On the Akorn in particular, it's harder to hold 225 without some modification just because it's much more efficient than most kamados and so the tiny fire required for 225 has a tendency to die out. The counterbalance to this is that you'll use way less charcoal. My last brisket took about 16 hours to finish, started with a full box of Kamado Joe XL Big Block, and I guesstimate I used maybe 15-20% of it.

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On 3/24/2020 at 4:20 PM, lnarngr said:

Consider chuck roast before brisket to save money and get some experience with beef. 

Just sayin. 

They're tasty, too, 

Way ahead of you! I bought two from Sams with the intention of smoking beef for the first time and will do one tomorrow evening (as long as my IGrill2 gets here) and probably one on Sunday to prep some food for the week. 

 

 

On 3/24/2020 at 10:54 PM, Ogopogo said:

 

FWIW it's not necessary to do briskets at 225; actually, lots of posters on here prefer 275, which is just before you get into hot & fast. I like to shoot for 250, with the idea that I don't care about temp changes from 225-275.

 

On the Akorn in particular, it's harder to hold 225 without some modification just because it's much more efficient than most kamados and so the tiny fire required for 225 has a tendency to die out. The counterbalance to this is that you'll use way less charcoal. My last brisket took about 16 hours to finish, started with a full box of Kamado Joe XL Big Block, and I guesstimate I used maybe 15-20% of it.

That is good to know, more than anything the goal is just to become an efficient cook on a Kamado since it is a new art in comparison to cooking in the kitchen before I sink the money into a brisket. 

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On 3/24/2020 at 6:43 PM, BobE said:

Welcome to the forum and congrats on your new-to-you Akorn.  I don't have any advice on that brand of grill but as you can see, plenty of folks here use them with outstanding results.  Glad to have you on board!

 

Much appreciated!

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Welcome aboard from another Akorn nut from North of the Border.  Look out - you might get reassigned to help keep your fellow Americans from escaping North away from Covid! LOL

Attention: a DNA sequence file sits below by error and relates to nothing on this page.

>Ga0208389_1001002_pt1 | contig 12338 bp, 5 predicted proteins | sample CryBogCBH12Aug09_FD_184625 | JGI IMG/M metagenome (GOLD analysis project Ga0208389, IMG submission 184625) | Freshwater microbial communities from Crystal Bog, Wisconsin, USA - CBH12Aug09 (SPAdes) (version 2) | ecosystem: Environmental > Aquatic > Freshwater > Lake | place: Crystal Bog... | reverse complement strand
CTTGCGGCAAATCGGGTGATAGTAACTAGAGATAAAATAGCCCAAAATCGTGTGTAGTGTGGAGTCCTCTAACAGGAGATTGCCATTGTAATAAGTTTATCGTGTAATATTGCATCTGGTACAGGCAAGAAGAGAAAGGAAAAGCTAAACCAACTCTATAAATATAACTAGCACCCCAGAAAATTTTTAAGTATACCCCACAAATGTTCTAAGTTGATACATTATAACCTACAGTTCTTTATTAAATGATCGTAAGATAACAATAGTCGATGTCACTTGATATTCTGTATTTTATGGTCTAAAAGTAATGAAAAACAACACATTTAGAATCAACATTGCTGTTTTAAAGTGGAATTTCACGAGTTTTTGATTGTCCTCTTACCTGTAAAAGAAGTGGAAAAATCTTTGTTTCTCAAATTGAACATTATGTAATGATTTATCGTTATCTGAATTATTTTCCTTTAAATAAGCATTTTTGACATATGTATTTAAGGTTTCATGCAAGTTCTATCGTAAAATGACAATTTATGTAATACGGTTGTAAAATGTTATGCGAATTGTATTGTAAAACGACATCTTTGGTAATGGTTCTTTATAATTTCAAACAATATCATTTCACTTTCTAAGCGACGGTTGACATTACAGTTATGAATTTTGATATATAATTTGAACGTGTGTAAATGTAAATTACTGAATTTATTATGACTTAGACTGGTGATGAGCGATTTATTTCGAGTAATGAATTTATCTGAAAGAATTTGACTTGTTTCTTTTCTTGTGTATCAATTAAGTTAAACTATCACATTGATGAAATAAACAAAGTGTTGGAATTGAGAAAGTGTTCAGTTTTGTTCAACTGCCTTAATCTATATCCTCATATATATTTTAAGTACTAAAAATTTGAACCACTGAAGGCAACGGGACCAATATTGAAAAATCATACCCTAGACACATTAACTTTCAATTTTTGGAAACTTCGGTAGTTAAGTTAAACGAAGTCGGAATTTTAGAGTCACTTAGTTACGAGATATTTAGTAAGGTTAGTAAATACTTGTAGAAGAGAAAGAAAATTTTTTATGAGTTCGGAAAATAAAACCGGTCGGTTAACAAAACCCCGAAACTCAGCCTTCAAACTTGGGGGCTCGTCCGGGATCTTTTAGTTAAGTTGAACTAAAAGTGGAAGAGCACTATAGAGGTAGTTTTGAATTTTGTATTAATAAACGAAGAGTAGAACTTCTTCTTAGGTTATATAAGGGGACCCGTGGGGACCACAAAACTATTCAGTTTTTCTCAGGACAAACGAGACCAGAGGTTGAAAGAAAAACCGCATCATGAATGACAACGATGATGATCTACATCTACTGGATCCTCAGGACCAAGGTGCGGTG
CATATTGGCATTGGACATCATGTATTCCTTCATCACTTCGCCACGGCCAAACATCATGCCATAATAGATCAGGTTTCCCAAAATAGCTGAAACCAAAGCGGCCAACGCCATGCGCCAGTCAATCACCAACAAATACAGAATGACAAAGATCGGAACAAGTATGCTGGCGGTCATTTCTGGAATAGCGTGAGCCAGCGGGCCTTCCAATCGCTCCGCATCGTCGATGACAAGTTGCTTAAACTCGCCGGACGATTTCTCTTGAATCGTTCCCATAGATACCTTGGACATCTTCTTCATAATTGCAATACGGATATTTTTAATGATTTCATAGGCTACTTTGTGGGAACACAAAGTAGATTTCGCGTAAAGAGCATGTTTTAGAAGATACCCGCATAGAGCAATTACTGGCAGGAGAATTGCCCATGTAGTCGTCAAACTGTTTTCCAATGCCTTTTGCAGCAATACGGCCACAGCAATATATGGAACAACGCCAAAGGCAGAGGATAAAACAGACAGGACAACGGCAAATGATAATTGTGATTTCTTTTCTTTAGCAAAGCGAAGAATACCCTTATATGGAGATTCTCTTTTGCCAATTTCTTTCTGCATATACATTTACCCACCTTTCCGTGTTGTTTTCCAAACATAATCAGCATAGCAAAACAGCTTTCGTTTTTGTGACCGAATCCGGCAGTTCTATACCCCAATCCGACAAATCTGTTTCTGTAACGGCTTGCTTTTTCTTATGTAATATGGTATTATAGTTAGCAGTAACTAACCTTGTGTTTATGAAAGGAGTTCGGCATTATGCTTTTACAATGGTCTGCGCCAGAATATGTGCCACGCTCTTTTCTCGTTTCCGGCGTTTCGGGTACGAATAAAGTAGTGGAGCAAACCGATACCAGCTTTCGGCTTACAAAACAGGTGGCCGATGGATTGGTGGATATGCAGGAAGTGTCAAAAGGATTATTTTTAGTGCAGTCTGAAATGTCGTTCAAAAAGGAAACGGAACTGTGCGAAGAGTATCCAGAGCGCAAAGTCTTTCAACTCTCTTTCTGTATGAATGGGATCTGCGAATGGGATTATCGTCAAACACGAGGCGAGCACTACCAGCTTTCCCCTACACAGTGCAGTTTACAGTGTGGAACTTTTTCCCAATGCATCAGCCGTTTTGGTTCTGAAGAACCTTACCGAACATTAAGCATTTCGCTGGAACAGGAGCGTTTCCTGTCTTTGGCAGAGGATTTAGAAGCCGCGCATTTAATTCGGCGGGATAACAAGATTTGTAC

Remember also that the more you use the Akorn thin layers of fat and soot will build up around gaskets, cracks, vents, etc and help you get some tighter control of temps.  I work hard to start with the smallest possible fire, and struggle to keep from wanting to peek part way through the cook which is a huge no-no as well.

 

Keep going, you've got this!

 

 

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3 hours ago, JeffieBoy said:

Welcome aboard from another Akorn nut from North of the Border.  Look out - you might get reassigned to help keep your fellow Americans from escaping North away from Covid! LOL

 

Remember also that the more you use the Akorn thin layers of fat and soot will build up around gaskets, cracks, vents, etc and help you get some tighter control of temps.  I work hard to start with the smallest possible fire, and struggle to keep from wanting to peek part way through the cook which is a huge no-no as well.

 

Keep going, you've got this!

 

 

Ha! Luckily we welcome people to leave this country, its the entering that our government has such a big issue. Besides, most Americans don't realize there are requirements to immigrate to Canada. 

 

That is good to know. I'll be doing some chicken, chuck roast, and maybe another pork shoulder this weekend!

 

What part of Canada are you from? I might need to ask for some advice when I head up north for a couple of trips!